As you can see, with some of these reasons like actual fraud, there’s not much you can do about the chargeback request. But you can often do something about other reasons like making sure your business name is the same that shows on the credit card statements, reminding customers that they need to cancel their subscription or they’d be charged, or refunding an item quickly after you receive a return.

What is Excessive Chargeback?

The payment processing world often works on statistics. So, if your business has 1% or less of credit card chargebacks, you’re doing OK.

As for fighting a chargeback, yes it’s possible. You’d still have to pay your basic chargeback fee. But, if you win, then there’s no record of the chargeback. This way, you might be able to successfully keep your chargeback percent at or below 1%.

However, it is the issuing bank who decides whether or not a chargeback request is valid. And, for the issuing bank, its relationship with the cardholder is more valuable than its relationship with a merchant. So, they tend to rule in favor of the cardholder far more often than for the merchant.

What is a Merchant Account Reserve?

If you have a lot of chargebacks, the first step a payment processor might do (instead of stop doing business with you) is to set up a reserve account for you. A reserve account is a bank account in addition to your regular merchant account. It acts as a buffer so that you’ll always have money to pay the credit card chargeback costs.

How Payment Processors Fund Reserve Accounts

The payment processor has access to this reserve account, but you do not, even though it’s technically your money. Once a reserve account is set up, there are several ways to fund it.

If you have a very risky business, your acquiring bank may require you to fund a reserve account even before they agree to process credit cards for you. More typically, though, some of the money from your credit card sales will first go into the reserve account to fill it to a certain amount. Once you reach that amount, you might receive 100% of your credit card sales. Or you might have to continue to deposit into the reserve account but can take out the money you put into the reserve, say, six months ago.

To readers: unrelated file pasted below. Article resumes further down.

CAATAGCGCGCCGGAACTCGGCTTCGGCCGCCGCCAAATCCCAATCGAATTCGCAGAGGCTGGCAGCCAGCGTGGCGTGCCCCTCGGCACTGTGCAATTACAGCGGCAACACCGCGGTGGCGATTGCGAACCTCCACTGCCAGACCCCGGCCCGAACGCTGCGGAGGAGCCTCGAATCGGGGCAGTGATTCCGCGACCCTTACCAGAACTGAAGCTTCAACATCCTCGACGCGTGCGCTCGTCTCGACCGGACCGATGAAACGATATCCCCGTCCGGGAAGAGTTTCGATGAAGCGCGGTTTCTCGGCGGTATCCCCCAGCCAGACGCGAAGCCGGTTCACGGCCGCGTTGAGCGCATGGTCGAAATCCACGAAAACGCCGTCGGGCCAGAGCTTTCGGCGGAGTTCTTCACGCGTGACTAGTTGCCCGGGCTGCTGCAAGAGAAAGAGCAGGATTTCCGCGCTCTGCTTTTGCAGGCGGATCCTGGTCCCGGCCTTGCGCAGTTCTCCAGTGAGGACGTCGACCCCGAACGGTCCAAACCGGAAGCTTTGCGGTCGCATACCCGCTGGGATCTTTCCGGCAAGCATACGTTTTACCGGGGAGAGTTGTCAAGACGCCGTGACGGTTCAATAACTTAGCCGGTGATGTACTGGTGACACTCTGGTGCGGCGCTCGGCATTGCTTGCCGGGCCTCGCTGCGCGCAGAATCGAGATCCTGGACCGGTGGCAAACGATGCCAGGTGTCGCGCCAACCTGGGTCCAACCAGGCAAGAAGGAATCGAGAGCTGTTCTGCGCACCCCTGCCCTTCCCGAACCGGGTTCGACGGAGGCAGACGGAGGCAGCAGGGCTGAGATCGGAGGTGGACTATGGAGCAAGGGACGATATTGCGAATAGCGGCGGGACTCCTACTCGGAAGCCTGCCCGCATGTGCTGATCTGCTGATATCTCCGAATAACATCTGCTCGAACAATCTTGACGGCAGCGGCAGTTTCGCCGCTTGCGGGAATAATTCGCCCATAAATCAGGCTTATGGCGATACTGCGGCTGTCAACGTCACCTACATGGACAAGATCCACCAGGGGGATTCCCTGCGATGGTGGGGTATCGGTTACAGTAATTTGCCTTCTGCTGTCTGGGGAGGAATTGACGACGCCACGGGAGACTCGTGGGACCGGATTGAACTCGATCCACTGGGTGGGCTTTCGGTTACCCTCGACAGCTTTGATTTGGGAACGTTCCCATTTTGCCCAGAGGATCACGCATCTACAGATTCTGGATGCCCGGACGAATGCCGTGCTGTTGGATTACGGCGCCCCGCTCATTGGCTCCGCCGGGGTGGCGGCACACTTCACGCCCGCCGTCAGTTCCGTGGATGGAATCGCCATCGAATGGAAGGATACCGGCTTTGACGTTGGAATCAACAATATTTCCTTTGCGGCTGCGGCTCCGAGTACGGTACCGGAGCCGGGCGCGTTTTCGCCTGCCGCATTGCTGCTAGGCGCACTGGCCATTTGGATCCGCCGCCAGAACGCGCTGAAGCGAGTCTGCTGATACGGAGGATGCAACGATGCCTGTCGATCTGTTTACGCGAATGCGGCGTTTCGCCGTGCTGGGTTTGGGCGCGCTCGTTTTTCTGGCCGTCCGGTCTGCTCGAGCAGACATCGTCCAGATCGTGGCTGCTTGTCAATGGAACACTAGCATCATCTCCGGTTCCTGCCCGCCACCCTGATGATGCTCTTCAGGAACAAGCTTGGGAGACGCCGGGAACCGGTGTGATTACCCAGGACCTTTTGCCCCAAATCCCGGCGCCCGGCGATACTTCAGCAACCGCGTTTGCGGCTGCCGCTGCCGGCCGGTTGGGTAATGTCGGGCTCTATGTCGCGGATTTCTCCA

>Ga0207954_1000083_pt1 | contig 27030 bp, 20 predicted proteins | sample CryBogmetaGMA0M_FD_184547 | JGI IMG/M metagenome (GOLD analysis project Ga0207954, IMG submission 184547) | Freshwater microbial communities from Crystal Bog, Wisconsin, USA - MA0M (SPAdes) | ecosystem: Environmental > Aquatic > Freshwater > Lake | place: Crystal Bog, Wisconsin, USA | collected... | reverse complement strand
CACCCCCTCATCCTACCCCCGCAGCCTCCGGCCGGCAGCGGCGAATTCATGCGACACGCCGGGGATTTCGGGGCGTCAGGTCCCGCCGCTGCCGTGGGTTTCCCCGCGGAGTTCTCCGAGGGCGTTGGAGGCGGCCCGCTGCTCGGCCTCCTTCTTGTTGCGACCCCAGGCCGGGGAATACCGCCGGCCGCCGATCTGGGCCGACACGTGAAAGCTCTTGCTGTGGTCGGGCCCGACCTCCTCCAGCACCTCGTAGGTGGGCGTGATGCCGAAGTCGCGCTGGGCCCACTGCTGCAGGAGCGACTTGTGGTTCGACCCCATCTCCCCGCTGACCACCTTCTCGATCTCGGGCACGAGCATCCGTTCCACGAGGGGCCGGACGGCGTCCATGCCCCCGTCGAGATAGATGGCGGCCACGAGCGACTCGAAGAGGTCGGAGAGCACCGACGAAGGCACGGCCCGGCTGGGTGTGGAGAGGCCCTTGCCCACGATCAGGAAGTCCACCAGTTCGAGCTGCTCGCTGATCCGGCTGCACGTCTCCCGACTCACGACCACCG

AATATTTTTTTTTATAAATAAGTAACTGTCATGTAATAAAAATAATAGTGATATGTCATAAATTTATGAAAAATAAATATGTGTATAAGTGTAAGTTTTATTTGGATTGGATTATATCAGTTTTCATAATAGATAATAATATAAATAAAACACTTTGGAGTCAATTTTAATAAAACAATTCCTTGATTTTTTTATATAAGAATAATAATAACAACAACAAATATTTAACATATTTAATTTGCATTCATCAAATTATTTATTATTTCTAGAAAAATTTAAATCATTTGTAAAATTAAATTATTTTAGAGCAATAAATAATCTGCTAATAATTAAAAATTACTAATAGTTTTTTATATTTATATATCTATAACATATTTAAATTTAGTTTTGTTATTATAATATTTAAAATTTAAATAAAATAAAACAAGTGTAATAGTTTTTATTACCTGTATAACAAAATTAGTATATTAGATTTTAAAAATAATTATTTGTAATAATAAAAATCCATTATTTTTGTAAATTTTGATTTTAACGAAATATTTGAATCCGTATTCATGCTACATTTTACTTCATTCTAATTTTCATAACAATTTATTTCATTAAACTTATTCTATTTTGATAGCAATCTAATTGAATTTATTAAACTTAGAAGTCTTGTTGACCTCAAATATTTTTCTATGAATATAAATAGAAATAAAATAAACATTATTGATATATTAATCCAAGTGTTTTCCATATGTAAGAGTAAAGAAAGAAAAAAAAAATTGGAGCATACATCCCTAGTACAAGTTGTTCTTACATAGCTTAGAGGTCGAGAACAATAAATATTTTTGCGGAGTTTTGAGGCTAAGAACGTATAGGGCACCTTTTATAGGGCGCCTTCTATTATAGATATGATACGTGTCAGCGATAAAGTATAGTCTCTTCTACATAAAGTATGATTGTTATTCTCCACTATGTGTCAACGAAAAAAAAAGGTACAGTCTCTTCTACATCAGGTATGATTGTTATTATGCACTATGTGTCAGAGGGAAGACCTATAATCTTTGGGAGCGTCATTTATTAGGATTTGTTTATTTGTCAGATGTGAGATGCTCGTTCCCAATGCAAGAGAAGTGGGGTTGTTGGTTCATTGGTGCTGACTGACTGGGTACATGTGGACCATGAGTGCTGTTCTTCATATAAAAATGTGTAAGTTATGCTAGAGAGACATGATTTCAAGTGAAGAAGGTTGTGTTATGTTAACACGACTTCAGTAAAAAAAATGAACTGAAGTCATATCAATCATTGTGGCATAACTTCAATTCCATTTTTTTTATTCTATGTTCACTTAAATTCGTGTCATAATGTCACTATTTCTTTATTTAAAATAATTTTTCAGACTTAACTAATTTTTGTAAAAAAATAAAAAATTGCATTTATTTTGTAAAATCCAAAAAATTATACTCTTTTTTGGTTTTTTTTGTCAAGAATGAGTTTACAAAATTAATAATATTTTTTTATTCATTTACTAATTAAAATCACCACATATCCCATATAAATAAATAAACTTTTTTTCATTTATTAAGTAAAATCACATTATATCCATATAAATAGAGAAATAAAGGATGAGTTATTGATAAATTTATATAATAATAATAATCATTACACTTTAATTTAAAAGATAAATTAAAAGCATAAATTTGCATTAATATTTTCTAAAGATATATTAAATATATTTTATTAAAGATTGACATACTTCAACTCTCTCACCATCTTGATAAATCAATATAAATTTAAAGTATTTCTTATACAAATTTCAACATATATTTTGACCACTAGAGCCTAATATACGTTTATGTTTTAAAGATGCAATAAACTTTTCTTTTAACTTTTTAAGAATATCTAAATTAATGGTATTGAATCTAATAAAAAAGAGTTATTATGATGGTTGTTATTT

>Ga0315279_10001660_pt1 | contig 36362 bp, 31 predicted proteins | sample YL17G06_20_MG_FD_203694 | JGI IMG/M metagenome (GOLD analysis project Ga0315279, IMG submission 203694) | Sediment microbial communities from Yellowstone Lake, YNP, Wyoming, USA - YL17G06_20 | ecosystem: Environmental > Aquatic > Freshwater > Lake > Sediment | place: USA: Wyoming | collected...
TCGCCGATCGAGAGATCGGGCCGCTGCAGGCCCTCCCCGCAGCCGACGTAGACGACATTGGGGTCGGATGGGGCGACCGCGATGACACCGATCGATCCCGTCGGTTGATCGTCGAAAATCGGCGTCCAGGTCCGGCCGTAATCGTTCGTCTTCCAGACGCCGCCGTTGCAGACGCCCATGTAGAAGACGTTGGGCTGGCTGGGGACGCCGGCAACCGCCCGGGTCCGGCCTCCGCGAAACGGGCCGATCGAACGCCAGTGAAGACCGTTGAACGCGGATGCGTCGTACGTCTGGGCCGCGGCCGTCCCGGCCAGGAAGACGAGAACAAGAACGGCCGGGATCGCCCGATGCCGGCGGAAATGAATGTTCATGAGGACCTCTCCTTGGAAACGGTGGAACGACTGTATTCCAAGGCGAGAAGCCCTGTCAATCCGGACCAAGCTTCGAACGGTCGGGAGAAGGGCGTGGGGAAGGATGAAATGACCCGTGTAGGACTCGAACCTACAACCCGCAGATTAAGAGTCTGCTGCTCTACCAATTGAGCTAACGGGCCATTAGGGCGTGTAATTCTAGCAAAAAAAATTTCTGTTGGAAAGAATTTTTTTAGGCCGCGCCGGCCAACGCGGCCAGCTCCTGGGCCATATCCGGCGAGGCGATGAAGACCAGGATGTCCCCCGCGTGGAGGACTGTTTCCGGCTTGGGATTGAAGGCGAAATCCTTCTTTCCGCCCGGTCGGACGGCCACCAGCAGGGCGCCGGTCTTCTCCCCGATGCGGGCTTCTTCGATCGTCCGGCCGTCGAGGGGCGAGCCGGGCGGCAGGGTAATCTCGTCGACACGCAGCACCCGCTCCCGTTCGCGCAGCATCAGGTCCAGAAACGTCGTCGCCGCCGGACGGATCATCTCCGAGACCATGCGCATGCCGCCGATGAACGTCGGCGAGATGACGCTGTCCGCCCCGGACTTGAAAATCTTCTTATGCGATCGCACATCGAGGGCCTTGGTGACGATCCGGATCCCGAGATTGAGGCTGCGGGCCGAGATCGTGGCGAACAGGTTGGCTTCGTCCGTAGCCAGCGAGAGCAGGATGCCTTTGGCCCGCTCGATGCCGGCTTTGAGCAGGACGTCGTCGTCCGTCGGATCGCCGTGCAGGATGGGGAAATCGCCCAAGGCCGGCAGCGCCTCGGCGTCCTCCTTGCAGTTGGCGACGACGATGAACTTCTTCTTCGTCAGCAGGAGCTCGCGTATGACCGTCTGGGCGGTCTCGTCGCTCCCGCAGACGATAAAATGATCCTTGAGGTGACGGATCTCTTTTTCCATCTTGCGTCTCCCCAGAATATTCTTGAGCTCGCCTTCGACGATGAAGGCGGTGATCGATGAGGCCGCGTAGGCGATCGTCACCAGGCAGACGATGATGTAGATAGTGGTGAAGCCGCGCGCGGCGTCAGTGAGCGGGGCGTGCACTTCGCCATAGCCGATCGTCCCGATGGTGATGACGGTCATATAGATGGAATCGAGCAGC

If the acquiring bank had to take money out of the reserve account to cover chargebacks, then you basically won’t get that money back. With some reserve accounts, you’d have to fill the reserve before you get 100% of your credit card sales revenue. And you’d have to refill the reserve account the same way you filled it before.

Acquiring Banks Use the Reserve Account to Protect Themselves

Using a reserve account, your acquiring bank has guarantees that they can recoup the money they fronted you for credit card sales. Without one, they might have a hard time getting their money back once you’ve taken the money out of the merchant account.

Both a traditional payment processor and a third-party processor can require you to open a reserve account. You can rehabilitate your business off your reserve account if you can lower the chargeback percentage and keep it there for a long time.

What is the Credit Card MATCH List?

The credit card MATCH list is basically a list of businesses with really bad credit. Acquiring banks use this list to decide whether or not they want to process credit cards for you. And, if you’re on the MATCH list, the usual answer is no, they don’t want to do business with you.

MATCH stands for Mastercard Alert to Control High-risk Merchants. As the name suggests, Mastercard keeps this list. Mastercard charges a fee for acquiring banks to check this list. Only acquiring banks can place and remove merchants from this list.

How to be Put on the MATCH List

A merchant can get on the credit card MATCH list for a number of reasons. Some reasons they have control over and others they do not. Some examples of reasons to be on the list include:

  • Credit card info stolen at the merchant’s end
  • Merchant engaged in money laundering activities
  • Excessive chargebacks (defined as, for any month, chargebacks exceeding 1% of the amount charged through Mastercard and the amount was $5,000 or more; American Express has its own standard for excessiveness)